- any small, ornamental mat, as of embroidery or lace.
- Archaic. a small napkin, as one used during a dessert course.
Origin of doily
Examples from the Web for doyley
Historical Examples of doyley
The constable looked grave, too, when he saw the knife and the doyley.The Carroll Girls
How can a legal contract be like a doyley on the back of a chair?Dangerous Ages
The soldier, afterwards boasting that he had won this trophy, was reproved by Doyley, who had seen the action.
Whin the ould sow litters, Doyley, it's sore perplexhed we'll be fer shlapin' room.Tin-Types Taken in the Streets of New York
Lemuel Ely Quigg
Bloom bent leopold ear, turning a fringe of doyley down under the vase.Ulysses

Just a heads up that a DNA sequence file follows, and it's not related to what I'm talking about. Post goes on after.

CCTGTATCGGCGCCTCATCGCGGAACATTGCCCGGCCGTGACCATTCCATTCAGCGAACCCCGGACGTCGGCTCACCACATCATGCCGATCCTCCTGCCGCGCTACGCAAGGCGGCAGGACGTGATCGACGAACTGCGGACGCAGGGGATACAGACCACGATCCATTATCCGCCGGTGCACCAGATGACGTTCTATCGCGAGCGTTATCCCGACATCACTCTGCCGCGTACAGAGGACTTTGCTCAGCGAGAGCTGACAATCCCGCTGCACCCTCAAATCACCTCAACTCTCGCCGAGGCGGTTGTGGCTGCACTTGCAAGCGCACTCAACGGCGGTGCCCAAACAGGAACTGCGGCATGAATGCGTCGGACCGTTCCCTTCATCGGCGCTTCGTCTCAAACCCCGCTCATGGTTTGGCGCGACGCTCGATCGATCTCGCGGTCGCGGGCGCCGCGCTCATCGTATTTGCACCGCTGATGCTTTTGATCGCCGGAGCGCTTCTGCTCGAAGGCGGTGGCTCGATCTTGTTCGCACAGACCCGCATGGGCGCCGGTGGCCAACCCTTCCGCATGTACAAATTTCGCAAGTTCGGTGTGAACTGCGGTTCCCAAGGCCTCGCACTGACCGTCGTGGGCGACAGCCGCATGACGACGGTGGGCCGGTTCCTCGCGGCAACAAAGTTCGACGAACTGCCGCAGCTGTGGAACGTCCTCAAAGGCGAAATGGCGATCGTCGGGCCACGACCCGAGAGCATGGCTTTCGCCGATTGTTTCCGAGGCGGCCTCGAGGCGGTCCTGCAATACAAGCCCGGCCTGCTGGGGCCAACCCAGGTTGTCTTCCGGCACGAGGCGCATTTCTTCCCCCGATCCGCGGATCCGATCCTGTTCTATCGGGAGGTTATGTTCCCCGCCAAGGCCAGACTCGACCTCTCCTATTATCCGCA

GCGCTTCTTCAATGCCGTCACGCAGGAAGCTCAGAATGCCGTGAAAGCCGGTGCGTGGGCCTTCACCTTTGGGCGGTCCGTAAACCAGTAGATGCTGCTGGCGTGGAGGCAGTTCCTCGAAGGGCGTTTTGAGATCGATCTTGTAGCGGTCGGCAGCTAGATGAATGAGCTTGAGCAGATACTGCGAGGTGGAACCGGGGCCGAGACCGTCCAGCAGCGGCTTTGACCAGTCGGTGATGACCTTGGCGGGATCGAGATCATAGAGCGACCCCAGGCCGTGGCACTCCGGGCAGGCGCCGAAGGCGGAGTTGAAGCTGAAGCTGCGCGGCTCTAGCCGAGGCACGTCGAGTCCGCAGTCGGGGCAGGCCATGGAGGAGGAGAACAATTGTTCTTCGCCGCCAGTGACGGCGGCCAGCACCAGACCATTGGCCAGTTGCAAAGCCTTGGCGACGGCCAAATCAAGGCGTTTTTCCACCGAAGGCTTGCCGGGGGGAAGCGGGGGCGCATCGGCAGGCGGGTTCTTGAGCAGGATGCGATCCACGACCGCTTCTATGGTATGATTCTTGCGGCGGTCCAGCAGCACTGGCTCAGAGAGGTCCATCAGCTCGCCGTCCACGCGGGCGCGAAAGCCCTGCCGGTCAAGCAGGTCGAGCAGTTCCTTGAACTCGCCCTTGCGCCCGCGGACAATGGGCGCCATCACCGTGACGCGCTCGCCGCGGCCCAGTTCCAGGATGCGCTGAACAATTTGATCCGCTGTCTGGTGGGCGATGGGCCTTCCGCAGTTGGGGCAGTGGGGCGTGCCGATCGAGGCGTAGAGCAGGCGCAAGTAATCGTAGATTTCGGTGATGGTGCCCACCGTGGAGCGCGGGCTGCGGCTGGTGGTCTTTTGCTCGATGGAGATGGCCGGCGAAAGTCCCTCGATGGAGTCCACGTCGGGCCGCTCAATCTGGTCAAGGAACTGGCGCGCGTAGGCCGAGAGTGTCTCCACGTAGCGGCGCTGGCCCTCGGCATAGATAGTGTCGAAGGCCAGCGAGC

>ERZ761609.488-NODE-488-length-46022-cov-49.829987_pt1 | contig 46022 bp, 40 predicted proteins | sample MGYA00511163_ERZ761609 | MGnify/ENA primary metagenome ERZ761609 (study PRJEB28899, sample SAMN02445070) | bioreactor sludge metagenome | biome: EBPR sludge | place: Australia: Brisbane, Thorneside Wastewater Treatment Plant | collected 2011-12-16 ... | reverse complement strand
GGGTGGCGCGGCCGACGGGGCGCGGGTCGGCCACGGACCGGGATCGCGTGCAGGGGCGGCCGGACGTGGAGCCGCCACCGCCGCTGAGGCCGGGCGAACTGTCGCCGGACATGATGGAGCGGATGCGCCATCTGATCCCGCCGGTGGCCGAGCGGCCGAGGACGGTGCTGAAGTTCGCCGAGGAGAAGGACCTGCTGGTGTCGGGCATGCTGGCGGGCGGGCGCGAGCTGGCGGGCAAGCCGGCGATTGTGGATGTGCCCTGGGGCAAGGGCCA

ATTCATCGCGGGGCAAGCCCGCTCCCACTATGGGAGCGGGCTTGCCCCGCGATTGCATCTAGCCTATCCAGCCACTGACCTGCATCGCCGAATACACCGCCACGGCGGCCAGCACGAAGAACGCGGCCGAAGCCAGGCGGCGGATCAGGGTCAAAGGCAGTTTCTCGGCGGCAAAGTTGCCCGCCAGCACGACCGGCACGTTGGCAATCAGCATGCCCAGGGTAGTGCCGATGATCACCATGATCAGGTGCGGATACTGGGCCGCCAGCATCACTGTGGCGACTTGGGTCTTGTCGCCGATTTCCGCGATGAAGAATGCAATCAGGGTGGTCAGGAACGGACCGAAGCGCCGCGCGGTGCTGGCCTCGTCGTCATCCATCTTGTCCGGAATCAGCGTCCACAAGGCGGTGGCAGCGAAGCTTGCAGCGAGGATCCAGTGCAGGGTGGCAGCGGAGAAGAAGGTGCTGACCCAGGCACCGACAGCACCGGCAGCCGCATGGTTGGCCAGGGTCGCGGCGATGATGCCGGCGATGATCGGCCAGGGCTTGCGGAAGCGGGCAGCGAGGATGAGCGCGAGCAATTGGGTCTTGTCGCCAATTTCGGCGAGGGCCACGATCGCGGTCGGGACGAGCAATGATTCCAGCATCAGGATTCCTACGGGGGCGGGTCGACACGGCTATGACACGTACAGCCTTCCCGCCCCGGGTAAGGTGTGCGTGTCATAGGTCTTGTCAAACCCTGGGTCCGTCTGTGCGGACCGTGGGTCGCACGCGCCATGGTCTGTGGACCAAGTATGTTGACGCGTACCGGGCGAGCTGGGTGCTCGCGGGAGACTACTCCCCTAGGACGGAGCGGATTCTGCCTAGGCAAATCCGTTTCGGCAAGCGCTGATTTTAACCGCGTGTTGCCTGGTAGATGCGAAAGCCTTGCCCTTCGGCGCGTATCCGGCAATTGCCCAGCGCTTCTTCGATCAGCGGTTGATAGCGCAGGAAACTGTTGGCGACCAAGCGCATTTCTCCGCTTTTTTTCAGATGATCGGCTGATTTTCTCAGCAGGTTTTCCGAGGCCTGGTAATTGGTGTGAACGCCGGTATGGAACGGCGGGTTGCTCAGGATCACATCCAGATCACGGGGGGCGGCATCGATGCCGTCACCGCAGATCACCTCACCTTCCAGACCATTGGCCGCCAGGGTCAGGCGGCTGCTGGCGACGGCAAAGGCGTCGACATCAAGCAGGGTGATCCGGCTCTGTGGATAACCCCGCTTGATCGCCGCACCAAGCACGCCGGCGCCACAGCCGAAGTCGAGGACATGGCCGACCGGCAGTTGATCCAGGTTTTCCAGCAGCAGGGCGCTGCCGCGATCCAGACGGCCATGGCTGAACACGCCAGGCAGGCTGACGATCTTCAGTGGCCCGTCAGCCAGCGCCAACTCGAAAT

- a variant spelling of doily
doyley or doyly
- a decorative mat of lace or lacelike paper, etc, laid on or under plates
Word Origin for doily
1714, short for doily-napkin (1711), from doily "thin, woolen fabric;" supposedly from Doiley, surname of a 17c.-early 18c. dry-goods dealer on London's Strand. Doily earlier meant "genteel, affordable woolens" (1670s), evidently from the same source. The surname is d'Ouilly, from one of several places called Ouilly in Normandy.